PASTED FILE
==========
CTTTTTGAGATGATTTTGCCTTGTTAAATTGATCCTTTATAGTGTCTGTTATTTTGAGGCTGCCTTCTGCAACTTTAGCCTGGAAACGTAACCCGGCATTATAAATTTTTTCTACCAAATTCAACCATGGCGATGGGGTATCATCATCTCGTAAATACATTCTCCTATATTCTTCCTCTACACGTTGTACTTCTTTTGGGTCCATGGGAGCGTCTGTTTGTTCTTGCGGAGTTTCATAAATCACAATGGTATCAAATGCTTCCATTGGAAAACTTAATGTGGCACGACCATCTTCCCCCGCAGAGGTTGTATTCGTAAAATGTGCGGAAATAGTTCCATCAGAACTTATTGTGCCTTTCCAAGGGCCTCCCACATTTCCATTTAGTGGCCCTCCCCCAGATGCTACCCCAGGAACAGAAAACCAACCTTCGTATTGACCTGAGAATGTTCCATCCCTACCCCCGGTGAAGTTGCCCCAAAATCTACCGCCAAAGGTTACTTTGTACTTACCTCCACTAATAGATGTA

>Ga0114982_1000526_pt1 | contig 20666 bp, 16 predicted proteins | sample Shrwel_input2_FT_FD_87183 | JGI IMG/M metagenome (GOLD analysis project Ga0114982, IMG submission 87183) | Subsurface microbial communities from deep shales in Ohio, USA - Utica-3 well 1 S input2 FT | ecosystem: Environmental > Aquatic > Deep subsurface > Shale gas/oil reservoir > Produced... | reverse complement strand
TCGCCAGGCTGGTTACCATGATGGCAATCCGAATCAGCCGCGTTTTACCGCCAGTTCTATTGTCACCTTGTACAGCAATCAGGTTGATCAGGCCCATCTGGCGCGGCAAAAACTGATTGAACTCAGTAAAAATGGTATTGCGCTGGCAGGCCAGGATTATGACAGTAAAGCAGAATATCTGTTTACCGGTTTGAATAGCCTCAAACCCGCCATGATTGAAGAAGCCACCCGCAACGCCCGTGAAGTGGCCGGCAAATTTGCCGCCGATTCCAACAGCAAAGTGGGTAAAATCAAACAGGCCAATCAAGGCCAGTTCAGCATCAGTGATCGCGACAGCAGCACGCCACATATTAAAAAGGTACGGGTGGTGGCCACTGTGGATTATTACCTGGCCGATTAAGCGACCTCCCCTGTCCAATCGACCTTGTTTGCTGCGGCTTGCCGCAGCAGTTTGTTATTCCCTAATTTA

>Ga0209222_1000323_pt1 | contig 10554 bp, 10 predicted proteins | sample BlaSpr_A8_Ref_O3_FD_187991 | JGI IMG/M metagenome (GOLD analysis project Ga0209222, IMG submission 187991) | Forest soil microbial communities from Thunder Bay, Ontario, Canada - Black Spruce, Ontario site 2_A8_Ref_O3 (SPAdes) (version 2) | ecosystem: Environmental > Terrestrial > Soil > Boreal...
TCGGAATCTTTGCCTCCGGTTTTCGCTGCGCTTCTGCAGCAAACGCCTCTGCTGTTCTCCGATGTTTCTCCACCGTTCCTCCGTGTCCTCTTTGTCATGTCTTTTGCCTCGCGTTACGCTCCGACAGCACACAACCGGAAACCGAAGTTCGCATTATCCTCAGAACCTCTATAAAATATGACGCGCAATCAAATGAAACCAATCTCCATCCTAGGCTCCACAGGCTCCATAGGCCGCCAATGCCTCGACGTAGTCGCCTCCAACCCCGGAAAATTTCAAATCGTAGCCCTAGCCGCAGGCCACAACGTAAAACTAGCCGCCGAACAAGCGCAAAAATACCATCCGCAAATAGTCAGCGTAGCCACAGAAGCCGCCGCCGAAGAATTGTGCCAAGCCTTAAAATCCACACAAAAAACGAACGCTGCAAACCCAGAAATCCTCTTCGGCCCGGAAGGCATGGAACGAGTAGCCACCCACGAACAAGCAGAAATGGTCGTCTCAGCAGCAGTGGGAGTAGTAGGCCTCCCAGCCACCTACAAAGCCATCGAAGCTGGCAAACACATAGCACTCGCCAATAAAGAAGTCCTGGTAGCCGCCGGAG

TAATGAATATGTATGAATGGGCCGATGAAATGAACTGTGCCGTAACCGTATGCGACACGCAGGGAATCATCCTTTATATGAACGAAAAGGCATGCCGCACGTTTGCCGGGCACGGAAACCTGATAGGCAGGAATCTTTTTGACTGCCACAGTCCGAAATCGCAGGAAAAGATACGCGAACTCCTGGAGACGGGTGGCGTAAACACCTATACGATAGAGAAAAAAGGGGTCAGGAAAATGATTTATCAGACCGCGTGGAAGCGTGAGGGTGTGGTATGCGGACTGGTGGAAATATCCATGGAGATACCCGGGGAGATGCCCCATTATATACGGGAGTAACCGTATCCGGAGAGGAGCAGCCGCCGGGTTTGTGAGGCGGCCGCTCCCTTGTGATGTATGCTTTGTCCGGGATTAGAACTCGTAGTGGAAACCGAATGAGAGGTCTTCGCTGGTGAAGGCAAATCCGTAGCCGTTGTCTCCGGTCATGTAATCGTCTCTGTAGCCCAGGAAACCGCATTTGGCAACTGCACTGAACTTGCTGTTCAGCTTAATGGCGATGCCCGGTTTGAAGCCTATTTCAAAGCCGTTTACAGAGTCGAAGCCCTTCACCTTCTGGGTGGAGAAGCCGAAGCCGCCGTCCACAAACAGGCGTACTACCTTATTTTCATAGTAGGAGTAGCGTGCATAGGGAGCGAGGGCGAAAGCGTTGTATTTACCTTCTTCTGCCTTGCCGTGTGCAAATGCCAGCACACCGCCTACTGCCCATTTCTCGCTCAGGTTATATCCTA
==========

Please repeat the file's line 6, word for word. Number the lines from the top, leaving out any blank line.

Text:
TAATGAATATGTATGAATGGGCCGATGAAATGAACTGTGCCGTAACCGTATGCGACACGCAGGGAATCATCCTTTATATGAACGAAAAGGCATGCCGCACGTTTGCCGGGCACGGAAACCTGATAGGCAGGAATCTTTTTGACTGCCACAGTCCGAAATCGCAGGAAAAGATACGCGAACTCCTGGAGACGGGTGGCGTAAACACCTATACGATAGAGAAAAAAGGGGTCAGGAAAATGATTTATCAGACCGCGTGGAAGCGTGAGGGTGTGGTATGCGGACTGGTGGAAATATCCATGGAGATACCCGGGGAGATGCCCCATTATATACGGGAGTAACCGTATCCGGAGAGGAGCAGCCGCCGGGTTTGTGAGGCGGCCGCTCCCTTGTGATGTATGCTTTGTCCGGGATTAGAACTCGTAGTGGAAACCGAATGAGAGGTCTTCGCTGGTGAAGGCAAATCCGTAGCCGTTGTCTCCGGTCATGTAATCGTCTCTGTAGCCCAGGAAACCGCATTTGGCAACTGCACTGAACTTGCTGTTCAGCTTAATGGCGATGCCCGGTTTGAAGCCTATTTCAAAGCCGTTTACAGAGTCGAAGCCCTTCACCTTCTGGGTGGAGAAGCCGAAGCCGCCGTCCACAAACAGGCGTACTACCTTATTTTCATAGTAGGAGTAGCGTGCATAGGGAGCGAGGGCGAAAGCGTTGTATTTACCTTCTTCTGCCTTGCCGTGTGCAAATGCCAGCACACCGCCTACTGCCCATTTCTCGCTCAGGTTATATCCTA